No. 484
Crime, Eccentricity, and the Sporting Life in 19th Century America.
August 12, 2020

What a New York Girl Did.

A vain girl makes a fireman wait until she fixes her hair preferring to risk her life rather than ap
May 22, 2017
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Via Newspapers.com I always say, nothing completes a library quite like a ghost. And if it’s a “nice, gentlemanly” one, all the better. From the “Great Bend Daily Item,” July 25, 1908: New York.--Columbia University holds that ghost stories may be dismissed with a laugh, until an educated, nice, old gentlemanly ghost gets to hovering 'round Columbia's library building of nights. In other
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Strange Company - 8/12/2020

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There are so many questions and things to ponder when considering the Borden case in its entirety, but let’s just …

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Lizzie Borden: Warps and Wefts - 8/8/2020

On this date in 979, a Saxon lord won a trial by combat at the cost of his head. You’re not supposed to call this period the “Dark Ages” but it’s fair to say that our sources don’t throw a comprehensive illumination on the story. Our date’s principal is a count named Gero, possibly/presumably the […]
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Executed Today - 8/11/2020
The Web of Arachne by Fernand Le Quesne (1856 - 1932) Colorized by Curtis Byrne (Click image to enlarge) HE WEB OF ARACHNE COLORIZED. It's great to see what this painting may have originally looked like.      As I recently hung my framed print of The Web of Arachne, by Fernand Le Quesne (1856 - 1932), in my new place, I wondered why the artist didn't colorize it? Then I
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Soapy Smith's Soap Box - 8/4/2020
John Dilleber was a wealthy 28-year-old wholesale liquor dealer who lived and worked in New York City. In June 1975, he divorced his wife, left his home, and took up residence at the Westminster Hotel on 16th Street.  It was Dilleber’s habit, after dinner, to wander the halls of the hotel while smoking a cigar. Romaine Dillon, another of the Westminster Hotel’s outcast residents, was much
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Murder By Gaslight - 8/8/2020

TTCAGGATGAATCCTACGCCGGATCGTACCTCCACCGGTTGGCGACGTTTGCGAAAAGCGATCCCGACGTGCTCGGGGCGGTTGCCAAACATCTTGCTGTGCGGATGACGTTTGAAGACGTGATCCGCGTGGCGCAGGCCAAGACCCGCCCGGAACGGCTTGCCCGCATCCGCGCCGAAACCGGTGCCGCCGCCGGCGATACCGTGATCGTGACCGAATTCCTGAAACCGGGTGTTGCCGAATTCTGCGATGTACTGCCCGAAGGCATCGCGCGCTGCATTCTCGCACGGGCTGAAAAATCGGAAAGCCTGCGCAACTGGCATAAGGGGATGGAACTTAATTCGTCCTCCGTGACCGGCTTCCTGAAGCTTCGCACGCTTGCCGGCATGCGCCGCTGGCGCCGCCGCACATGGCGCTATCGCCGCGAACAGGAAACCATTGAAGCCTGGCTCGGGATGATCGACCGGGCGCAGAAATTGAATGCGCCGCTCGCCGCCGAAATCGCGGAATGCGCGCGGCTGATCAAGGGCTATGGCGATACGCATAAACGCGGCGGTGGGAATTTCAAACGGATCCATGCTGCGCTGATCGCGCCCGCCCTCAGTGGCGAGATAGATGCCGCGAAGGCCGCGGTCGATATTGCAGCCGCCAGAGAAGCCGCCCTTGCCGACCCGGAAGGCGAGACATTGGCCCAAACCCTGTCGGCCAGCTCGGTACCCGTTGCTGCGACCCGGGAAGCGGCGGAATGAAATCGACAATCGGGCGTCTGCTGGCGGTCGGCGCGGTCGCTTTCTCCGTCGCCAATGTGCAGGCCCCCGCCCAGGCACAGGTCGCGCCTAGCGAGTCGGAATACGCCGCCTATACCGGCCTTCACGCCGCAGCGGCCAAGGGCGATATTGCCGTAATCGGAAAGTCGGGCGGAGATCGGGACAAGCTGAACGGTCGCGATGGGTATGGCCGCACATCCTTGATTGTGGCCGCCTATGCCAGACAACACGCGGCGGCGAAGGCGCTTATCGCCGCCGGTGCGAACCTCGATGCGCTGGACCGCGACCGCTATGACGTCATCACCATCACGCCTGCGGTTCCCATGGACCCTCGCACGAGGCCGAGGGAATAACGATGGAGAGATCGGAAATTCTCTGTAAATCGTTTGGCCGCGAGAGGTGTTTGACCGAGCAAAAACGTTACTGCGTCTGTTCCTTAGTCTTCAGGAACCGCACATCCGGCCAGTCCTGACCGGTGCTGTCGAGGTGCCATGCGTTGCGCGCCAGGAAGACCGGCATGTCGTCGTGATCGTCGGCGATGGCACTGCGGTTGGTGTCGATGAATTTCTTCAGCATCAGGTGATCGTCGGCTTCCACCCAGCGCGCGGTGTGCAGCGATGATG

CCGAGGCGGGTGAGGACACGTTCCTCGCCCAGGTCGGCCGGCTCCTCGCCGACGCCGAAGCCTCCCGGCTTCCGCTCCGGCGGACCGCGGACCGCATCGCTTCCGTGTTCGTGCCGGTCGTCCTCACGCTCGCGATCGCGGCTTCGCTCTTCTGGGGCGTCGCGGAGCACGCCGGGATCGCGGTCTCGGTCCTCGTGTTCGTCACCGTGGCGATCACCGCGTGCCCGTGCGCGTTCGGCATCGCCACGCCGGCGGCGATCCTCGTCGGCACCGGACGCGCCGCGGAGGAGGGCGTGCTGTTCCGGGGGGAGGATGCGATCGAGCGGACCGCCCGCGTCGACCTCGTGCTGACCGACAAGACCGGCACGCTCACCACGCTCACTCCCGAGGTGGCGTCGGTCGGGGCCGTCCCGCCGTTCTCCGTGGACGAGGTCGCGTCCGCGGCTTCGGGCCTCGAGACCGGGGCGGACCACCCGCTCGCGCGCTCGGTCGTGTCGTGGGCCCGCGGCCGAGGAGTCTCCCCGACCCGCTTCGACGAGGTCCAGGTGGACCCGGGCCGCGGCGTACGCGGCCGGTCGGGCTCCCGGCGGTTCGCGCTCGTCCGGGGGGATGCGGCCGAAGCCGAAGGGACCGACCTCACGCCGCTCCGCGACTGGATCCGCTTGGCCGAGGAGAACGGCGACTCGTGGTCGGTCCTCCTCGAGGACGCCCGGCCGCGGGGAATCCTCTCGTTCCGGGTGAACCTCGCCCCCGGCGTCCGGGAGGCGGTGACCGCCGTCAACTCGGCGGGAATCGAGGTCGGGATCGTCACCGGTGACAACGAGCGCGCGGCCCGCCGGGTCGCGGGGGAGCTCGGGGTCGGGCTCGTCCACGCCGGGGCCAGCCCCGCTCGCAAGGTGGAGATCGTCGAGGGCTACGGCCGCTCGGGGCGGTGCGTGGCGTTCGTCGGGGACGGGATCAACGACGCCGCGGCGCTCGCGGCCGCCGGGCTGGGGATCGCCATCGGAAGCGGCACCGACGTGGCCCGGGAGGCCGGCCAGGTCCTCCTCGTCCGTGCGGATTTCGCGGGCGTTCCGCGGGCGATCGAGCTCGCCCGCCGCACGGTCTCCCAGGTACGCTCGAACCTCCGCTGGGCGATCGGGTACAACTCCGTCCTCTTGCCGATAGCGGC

As a social realist painter, William Glackens often depicted scenes of day-to-day life he witnessed in city parks, particularly Washington Square Park. (Makes sense; he lived on Washington Square South in the early 1900s.) This time, he took his inspiration from Central Park. “The Drive, Central Park” was completed in 1905 and likely shows the […]
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Ephemeral New York - 8/10/2020
[Editor’s note: Guest writer, Peter Dickson, lives in West Sussex, England and has been working with microfilm copies of The Duncan Campbell Papers from the State Library of NSW, Sydney, Australia. The following are some of his analyses of what he has discovered from reading these papers. Dickson has contributed many transcriptions to the Jamaica Family […]
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Early American Crime - 2/7/2019
Disguising Nature. | Booze Through a Key-Hole.

What a New York Girl Did.

Vain Girl

A vain girl makes a fireman wait until she fixes her hair preferring to risk her life rather than appear in public not “made up’; New York. [more]

When a girl concludes to put up her hair and make herself look sweet, the best policy is to let her have her own way. She can’t be drawn away from a mirror by any of the ordinary things of this life. A fire will sometimes do it, but it has been shown that even a fire may fail to excide some girls. The other night a New York lodging house took fire, and at a most uncomfortable hour, when most girls probably have their back hair down. One of the young ladies heard that the place was burning down, but she didn’t feel like making her appearance before the crowd which had gathered in the street looking like a perfect fright. She shut the door leading into the hall to keep out the flames and went to her mirror to fix her hair. Anybody who has waited for a girl to fix her hair knows that it takes time, and a great deal of it. This girl wasn’t any quicker than the average, and she was very particular about having her hair done up exactly as it should be. The fires had cut off her chances or escape by the stairs, and her lover, after appealing to her for some time, finally lost his patience and got away without her. A fireman got up to the room on a ladder and she made him sit on the edge of the window and wait until she had arranged her hair-pins and ribbons for a right sort of public appearance; then she threw herself into his arms—it was so romantic—and lid down the ladder with him, looking just so sweat. The whole thing was a tremendous success, but when the carful young girl was safely landed on the pavement she found that she had forgotten her stockings!


Reprinted from the National Police Gazette, November 20, 1880.